|By Robert Kyle
NEW YORK — On a cold winter day in 1990, Lillian Rade, 43, of East Hampton, Long Island, ignored the urge to stay warm and cozy inside like everyone else. Instead, with boyfriend Ron King, she decided to take her metal detector to a frozen potato field on the chance of finding old coins.
The decision changed her life. It rocked the coin collecting community then and rocked it again two decades later.
Just below the surface awaited a Massachusetts Bay Colony New England silver sixpence minted in 1652. Only seven others are known, four of which are in museums. Her find was heralded as the most valuable American coin ever found with a metal detector. She consigned the nickel-sized coin to Sotheby’s auction in New York City where it sold in 1991 for $35,200. The buyer was Stacks Gallery, which later sold it privately to collector Jack Royse. Lillian and Ron King married. As years passed they shared fond memories of their coin find and its financial windfall.
Fast forward to winter 2012 when the coin surfaced again as part of the Whitman Coin and Collectibles auction in Baltimore, Md. Jack Royse, now 86, decided to sell more than 100 coins in his collection, including the New England sixpence.
Over the past 22 years no similar coin has been found, a fact that enhanced the lure and value of this one. Expecting to triple its value, the coin’s $100,000 presale estimate didn’t come close. An unidentified bidder paid $431,250.
“It makes me think that I wished I had waited to sell it and put it away in a safe deposit box,” Lillian King told Long Island Newsday. Her proceeds from 1991 went toward purchasing a home.
John Kraljevich, who cataloged the auction, told AntiqueWeek:
“The price, like anything else, is a reflection of supply and demand. There are just four in private hands and four others are locked away in museums. They are the most famous and historic issues in all of American numismatics. The NE Coinage of Massachusetts Bay Colony was the first issue of coins produced anywhere in what would become the United Sates.
“They were made for just a few months in 1652. Shillings, sixpencees and threepence pieces were made. The threepence—just one is known— is impounded by the Massachusetts Historical Society. The NE shilling is much more common than the sixpence, with perhaps 50 known. The sixpence is much more famous. Aside from its last appearance in 1991, no other NE sixpence has sold since 1983. It appears so infrequently it’s essentially non-collectible; even the most serious collectors figure they can’t buy one because it appears so rarely.”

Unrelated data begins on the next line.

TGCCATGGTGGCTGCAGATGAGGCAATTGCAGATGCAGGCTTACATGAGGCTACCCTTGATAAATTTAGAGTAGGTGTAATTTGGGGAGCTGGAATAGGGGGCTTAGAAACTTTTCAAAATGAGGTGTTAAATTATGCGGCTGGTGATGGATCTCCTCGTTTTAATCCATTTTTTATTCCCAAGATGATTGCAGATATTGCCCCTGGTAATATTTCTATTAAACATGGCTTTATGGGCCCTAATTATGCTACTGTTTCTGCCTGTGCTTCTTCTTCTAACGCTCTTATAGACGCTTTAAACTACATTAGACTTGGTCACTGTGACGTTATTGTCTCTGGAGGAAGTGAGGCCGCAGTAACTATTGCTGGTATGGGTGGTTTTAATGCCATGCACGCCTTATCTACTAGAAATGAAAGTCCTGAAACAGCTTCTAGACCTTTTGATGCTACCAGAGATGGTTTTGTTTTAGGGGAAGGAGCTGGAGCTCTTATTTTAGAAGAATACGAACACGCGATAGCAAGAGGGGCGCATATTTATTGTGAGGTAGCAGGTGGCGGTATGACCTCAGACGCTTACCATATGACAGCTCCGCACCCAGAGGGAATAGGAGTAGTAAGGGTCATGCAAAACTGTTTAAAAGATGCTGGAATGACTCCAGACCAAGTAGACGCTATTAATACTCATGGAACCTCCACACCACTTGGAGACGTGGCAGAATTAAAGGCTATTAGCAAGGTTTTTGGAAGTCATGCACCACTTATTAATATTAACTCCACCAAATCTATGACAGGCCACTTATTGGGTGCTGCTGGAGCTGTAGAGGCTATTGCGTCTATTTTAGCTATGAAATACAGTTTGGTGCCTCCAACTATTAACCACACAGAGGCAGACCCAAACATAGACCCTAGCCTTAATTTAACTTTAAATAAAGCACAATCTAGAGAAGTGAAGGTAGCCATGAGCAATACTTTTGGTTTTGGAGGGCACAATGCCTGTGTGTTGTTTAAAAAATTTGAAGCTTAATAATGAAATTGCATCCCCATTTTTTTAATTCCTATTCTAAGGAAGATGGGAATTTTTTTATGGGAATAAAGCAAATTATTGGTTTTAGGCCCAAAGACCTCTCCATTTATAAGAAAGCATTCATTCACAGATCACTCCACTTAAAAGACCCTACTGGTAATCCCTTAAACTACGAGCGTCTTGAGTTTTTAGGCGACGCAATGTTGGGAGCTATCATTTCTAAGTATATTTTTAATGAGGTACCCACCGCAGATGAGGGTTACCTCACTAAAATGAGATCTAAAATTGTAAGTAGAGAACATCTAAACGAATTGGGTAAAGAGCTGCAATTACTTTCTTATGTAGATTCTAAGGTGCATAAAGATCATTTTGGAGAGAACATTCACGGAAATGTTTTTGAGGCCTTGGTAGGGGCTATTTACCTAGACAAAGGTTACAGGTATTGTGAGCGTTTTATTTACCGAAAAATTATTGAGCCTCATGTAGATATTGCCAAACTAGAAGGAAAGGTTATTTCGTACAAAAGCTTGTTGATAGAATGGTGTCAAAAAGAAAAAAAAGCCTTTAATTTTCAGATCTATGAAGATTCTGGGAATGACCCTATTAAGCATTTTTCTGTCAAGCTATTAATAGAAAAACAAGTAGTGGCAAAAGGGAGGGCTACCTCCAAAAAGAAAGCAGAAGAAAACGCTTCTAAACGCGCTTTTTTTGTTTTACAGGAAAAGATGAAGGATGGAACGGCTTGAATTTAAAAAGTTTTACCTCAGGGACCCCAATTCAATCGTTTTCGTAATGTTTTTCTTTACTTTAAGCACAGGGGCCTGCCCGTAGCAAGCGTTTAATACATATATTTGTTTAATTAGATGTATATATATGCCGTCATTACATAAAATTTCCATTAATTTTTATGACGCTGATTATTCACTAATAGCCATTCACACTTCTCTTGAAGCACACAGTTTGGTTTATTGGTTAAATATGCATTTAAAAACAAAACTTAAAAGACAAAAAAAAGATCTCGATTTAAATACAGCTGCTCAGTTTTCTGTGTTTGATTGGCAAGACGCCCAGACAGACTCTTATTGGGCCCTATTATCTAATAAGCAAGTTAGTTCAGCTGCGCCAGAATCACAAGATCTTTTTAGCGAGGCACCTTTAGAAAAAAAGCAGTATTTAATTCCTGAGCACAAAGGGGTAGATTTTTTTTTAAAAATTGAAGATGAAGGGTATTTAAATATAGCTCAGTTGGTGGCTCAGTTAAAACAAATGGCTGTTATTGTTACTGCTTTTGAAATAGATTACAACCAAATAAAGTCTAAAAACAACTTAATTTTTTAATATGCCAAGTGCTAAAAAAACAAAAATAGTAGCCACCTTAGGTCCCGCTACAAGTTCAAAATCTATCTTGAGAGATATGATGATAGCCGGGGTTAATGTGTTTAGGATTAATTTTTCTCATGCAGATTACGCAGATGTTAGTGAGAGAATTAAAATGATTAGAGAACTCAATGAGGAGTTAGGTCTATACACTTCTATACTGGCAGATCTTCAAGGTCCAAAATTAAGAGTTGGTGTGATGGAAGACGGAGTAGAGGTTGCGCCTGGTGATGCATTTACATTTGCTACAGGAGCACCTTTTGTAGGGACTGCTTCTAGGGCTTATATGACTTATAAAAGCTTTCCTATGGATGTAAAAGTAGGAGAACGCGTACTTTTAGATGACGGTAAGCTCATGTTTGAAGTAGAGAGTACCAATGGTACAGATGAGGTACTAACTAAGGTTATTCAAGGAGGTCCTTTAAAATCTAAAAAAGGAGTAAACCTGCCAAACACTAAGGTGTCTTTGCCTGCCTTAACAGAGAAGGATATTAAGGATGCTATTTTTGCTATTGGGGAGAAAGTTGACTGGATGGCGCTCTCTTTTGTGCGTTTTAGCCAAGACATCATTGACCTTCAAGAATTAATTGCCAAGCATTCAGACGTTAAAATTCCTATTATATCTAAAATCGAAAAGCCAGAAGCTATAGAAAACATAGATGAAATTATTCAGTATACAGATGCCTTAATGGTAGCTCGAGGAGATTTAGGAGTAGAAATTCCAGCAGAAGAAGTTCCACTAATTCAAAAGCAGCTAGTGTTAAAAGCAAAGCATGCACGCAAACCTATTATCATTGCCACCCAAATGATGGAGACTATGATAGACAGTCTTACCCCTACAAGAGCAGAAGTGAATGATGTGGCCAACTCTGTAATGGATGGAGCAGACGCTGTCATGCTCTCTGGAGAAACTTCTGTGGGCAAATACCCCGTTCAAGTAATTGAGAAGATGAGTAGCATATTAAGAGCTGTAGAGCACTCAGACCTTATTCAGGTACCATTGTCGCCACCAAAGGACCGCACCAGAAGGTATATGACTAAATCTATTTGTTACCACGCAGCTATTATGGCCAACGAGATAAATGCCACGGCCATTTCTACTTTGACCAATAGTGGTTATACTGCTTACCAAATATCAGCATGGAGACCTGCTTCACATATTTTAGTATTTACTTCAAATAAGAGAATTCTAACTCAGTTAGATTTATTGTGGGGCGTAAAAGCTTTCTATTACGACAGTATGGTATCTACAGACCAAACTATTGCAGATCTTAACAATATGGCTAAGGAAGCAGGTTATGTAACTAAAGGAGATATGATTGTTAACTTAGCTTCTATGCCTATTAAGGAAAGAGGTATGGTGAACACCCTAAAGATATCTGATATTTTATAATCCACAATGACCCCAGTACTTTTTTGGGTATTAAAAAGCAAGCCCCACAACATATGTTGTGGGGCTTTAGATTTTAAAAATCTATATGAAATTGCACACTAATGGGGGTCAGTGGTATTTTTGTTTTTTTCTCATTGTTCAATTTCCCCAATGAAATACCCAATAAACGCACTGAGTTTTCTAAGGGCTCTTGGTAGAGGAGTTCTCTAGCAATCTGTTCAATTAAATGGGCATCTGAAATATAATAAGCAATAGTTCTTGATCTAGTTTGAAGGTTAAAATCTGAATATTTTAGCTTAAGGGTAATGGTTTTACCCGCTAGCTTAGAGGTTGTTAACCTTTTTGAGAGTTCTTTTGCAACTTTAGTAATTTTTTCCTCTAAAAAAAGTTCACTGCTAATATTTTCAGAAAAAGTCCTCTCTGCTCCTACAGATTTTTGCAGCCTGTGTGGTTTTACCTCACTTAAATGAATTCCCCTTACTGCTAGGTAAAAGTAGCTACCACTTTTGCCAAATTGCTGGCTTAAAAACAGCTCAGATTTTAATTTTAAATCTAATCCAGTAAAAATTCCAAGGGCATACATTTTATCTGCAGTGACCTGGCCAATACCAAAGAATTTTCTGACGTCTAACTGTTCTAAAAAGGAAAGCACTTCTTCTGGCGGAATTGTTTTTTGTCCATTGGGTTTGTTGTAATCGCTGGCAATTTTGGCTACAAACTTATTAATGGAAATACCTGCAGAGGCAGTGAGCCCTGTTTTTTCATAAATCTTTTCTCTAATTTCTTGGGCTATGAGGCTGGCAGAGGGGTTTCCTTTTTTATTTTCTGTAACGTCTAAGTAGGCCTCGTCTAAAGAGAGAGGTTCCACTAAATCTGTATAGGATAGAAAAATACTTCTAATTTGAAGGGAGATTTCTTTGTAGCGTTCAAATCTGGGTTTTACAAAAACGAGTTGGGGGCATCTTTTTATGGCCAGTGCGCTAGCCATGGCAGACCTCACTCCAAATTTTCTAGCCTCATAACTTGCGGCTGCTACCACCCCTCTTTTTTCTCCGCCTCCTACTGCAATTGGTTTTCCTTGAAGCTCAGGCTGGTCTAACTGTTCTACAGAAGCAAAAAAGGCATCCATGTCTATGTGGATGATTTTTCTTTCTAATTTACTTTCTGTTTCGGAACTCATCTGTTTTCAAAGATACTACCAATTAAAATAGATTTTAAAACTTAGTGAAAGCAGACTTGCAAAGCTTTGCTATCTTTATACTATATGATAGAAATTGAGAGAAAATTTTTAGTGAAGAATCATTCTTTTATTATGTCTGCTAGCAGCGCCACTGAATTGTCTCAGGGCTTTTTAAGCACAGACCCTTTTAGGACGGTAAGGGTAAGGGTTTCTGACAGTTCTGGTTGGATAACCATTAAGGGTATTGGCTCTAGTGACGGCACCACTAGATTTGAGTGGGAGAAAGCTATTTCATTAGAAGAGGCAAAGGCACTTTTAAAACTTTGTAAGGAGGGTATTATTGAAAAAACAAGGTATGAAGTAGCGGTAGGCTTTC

Unlike subsequent Massachusetts coins from the period that bear a 1652 date, the rare sixpence is simply marked “NE” on one side and “VI” on the other. The specimen found in the potato field lay tantalizingly close to the surface for more than three centuries. It carries several old slice wounds inflicted by passing plows.
How many more are waiting to be found is anyone’s guess. “They were struck for only a few months,” Kraljevich said. “No records from the mint survive from that era, so anything I could offer would be speculation. I’d guess a few thousand were made. Most were probably melted down and turned into other later Massachusetts silver issues, like Willow Tree, Oak Tree or Pine Tree coins.”
These coins that followed the plain “NE” coin are identified by their trees. The willow has the 1652 date, the word “Masathusets,” and two decorative circles. A coin bearing an oak came along in 1660 followed by the pine tree in 1667. All are dated 1652 as a ruse to convince King Charles II, who came to power in 1660, that England’s exclusive rights to mint coins during his reign had not been violated.
Reproductions abound of all of the above. In its “Coin Replicas of Our Past” series, the Whispering Dream Pewter Company of Bennington, Vt., offers the rare NE sixpence and the tree series coins for less than $2.00 each. Made of lead-free pewter, all are marked “Copy” and are known in the trade as “imitation numismatic items” rather than counterfeit. The “Copy” marking, however, was not required on replica coins made before the Hobby Protection Act of 1973.
For the beginning coin collector or investor, John Kraljevich has this advice:
“High quality coins tend to go up in value. Common coins will pretty much always be common, and ugly coins will always be ugly. The only way to be successful investing in coins is to develop a good eye for quality and a knack for seeing what is currently under-appreciated in the marketplace.
“Coins made expressly to be collected will also be common because essentially all of them are saved, such as the modern ’Mint’ issues. Coins with historic interest and demand that outstrips the supply will tend to do quite well over time.”